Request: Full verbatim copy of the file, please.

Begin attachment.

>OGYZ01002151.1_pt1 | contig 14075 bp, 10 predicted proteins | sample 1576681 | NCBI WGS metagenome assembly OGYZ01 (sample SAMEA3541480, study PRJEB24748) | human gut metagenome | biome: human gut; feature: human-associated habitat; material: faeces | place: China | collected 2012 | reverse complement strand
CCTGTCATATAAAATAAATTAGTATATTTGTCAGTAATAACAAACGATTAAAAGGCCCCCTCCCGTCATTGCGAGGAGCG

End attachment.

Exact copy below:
>OGYZ01002151.1_pt1 | contig 14075 bp, 10 predicted proteins | sample 1576681 | NCBI WGS metagenome assembly OGYZ01 (sample SAMEA3541480, study PRJEB24748) | human gut metagenome | biome: human gut; feature: human-associated habitat; material: faeces | place: China | collected 2012 | reverse complement strand
CCTGTCATATAAAATAAATTAGTATATTTGTCAGTAATAACAAACGATTAAAAGGCCCCCTCCCGTCATTGCGAGGAGCG